Share buy-backs


What are Share buy-backs?

Buying back shares

Sometimes a company has surplus funds that it does not need for operations. It can use those funds to expand its operations and attempt to earn an acceptable return or it can distribute them to stockholders. One way of distributing funds to shareholders is to have a share buy back, wherein the company buys back some of its shares from existing stockholders.

Share buy-back Example

Company A has 100 shares issued and makes a profit of $50. This means a shareholder is getting a return of 50 cents a share ($50/100). This is the Earnings per Share or EPS. If the share sells on the stock exchange for 15 times its EPS, a share has a value of $7.50.

Suppose that the company buy back 25 shares. A shareholder who retains their shares now earns 67 cents ($50/75) on each share held. If the share sells on the stock exchange for 15 times its EPS, a share has a value of $10.

Buying back shares for the right reasons

Warren Buffett likes companies that buy back their shares if they do so for the right reasons, and if they pay less than the intrinsic value of the share. The right reasons would be that a company is buying back their shares at an attractive current price.

Warren Buffett on buybacks

In 1999 during the Dot Com Boom buybacks were being used for the wrong reasons, Warren Buffett said this:

Now, repurchases are all the rage, but are all too often made for an unstated and, in our view, ignoble reason, to pump up or support the stock price. The shareholder who chooses to sell today, of course, is benefited by any buyer, whatever his origin or motives. But the continuing shareholder is penalised by repurchases above intrinsic value. Buying dollar bills for $1.10 is not good business for those who stick around.

When a company should buy back shares

A company can add value to its shares by buying some of them back:

  1. where it has surplus funds;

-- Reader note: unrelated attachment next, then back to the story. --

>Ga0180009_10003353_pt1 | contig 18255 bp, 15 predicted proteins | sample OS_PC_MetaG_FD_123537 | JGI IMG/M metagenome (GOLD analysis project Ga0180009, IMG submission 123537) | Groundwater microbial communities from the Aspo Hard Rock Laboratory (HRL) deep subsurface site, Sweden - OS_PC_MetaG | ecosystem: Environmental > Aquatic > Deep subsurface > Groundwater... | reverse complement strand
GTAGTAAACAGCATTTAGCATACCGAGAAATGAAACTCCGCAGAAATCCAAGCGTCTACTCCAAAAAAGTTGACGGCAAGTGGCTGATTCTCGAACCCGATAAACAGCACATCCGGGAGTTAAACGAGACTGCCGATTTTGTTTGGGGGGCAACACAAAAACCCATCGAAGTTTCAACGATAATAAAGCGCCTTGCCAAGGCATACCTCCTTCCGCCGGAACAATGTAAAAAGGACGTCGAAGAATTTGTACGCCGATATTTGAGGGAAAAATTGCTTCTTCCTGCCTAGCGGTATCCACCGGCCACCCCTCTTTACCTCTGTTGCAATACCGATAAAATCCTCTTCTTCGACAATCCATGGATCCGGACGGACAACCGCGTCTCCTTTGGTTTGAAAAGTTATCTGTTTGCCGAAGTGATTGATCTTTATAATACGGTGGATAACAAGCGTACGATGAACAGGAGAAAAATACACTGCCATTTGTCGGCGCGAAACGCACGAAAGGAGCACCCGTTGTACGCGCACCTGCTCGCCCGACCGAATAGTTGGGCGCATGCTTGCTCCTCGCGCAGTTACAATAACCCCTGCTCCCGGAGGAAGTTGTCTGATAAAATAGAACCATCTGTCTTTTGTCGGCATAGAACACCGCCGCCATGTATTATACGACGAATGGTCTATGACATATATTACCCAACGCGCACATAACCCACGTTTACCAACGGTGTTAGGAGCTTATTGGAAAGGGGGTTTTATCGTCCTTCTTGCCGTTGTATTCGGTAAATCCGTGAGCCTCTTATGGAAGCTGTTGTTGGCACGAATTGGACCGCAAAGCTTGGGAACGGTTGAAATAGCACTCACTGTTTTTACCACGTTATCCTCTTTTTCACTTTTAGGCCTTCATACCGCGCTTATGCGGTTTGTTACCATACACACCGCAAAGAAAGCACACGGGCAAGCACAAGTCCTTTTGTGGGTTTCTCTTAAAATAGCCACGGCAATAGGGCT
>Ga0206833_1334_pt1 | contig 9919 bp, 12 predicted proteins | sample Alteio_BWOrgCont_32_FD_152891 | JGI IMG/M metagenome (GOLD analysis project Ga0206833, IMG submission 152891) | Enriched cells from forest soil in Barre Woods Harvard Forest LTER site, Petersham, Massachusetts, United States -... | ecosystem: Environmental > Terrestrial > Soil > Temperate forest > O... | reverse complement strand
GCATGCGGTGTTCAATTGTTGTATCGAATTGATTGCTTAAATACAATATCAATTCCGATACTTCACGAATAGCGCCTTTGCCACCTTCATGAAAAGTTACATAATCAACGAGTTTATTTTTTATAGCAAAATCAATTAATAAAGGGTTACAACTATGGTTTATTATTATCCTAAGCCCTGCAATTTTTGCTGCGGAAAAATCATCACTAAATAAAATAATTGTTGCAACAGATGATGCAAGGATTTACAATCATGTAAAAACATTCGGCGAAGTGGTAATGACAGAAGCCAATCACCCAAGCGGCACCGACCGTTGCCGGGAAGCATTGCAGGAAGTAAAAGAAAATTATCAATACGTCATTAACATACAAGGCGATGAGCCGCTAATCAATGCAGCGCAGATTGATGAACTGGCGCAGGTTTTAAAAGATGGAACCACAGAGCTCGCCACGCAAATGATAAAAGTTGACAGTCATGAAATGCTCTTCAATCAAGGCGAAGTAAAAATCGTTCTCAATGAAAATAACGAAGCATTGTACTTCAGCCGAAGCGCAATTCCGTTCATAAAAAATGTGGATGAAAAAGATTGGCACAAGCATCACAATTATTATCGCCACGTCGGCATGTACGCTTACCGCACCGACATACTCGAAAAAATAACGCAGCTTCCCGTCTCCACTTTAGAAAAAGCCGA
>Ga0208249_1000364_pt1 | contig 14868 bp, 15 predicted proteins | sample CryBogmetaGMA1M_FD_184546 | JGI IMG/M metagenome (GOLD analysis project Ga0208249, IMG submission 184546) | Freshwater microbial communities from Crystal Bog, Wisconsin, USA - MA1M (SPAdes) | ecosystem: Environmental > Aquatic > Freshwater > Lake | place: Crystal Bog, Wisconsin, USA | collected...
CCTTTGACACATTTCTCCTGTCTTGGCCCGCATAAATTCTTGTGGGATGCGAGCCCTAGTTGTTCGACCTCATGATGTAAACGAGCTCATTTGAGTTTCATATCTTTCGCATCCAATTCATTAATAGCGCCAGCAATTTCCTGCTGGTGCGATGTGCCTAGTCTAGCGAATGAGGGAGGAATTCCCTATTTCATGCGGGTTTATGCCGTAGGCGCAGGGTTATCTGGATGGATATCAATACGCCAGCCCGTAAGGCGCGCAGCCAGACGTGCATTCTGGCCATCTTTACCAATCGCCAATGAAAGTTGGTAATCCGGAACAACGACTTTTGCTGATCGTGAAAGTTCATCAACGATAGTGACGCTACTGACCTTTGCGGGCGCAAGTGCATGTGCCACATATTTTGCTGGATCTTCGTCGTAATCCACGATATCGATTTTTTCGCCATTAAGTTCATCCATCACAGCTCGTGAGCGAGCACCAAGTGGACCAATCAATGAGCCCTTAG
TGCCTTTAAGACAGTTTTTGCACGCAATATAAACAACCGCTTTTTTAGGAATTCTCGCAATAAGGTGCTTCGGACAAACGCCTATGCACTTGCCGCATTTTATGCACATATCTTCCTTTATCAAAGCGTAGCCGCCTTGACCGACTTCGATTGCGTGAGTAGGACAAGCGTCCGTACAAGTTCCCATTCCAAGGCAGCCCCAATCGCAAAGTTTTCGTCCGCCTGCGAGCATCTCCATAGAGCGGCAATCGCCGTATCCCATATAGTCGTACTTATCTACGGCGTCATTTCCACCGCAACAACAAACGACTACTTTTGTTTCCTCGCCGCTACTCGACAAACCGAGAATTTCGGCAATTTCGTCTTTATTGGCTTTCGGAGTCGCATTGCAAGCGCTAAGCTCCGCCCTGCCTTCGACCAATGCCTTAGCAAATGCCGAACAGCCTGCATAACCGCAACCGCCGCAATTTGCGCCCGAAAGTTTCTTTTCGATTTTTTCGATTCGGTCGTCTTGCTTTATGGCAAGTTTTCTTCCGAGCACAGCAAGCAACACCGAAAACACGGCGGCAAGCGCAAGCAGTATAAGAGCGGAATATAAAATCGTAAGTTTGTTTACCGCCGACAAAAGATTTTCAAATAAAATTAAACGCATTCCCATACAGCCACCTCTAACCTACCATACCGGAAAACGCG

2. where it can buy them back at a price below intrinsic value.

A buyback can be a much more tax efficient mannerism of returning capital to shareholders than a dividend and allows remaining shareholders to share in a larger piece of the pie.

An outstanding example of the value of buying back shares in located in Warren Buffett 2011 Letter to the Shareholders.

IBM Example from Warren Buffett

Indeed, I can think of no major company that has had better financial management, a skill that has materially increased the gains enjoyed by IBM shareholders. The company has used debt wisely, made value-adding acquisitions almost exclusively for cash and aggressively repurchased its own stock.

Today, IBM has 1.16 billion shares outstanding, of which we own about 63.9 million or 5.5%. Naturally, what happens to the company’s earnings over the next five years is of enormous importance to us. Beyond that, the company will likely spend $50 billion or so in those years to repurchase shares. Our quiz for the day: What should a long-term shareholder, such as Berkshire, cheer for during that period? I won’t keep you in suspense. We should wish for IBM’s stock price to languish throughout the five years. Let’s do the math. If IBM’s stock price averages, say, $200 during the period, the company will acquire 250 million shares for its $50 billion. There would consequently be 910 million shares outstanding, and we would own about 7% of the company. If the stock conversely sells for an average of $300 during the five-year period, IBM will acquire only 167 million shares. That would leave about 990 million shares outstanding after five years, of which we would own 6.5%.

If IBM were to earn, say, $20 billion in the fifth year, our share of those earnings would be a full $100 million greater under the “disappointing” scenario of a lower stock price than they would have been at the higher price. At some later point our shares would be worth perhaps $1.5 billion more than if the “high-price” repurchase scenario had taken place.

The logic is simple: If you are going to be a net buyer of stocks in the future, either directly with your own money or indirectly (through your ownership of a company that is repurchasing shares), you are hurt when stocks rise. You benefit when stocks swoon. 

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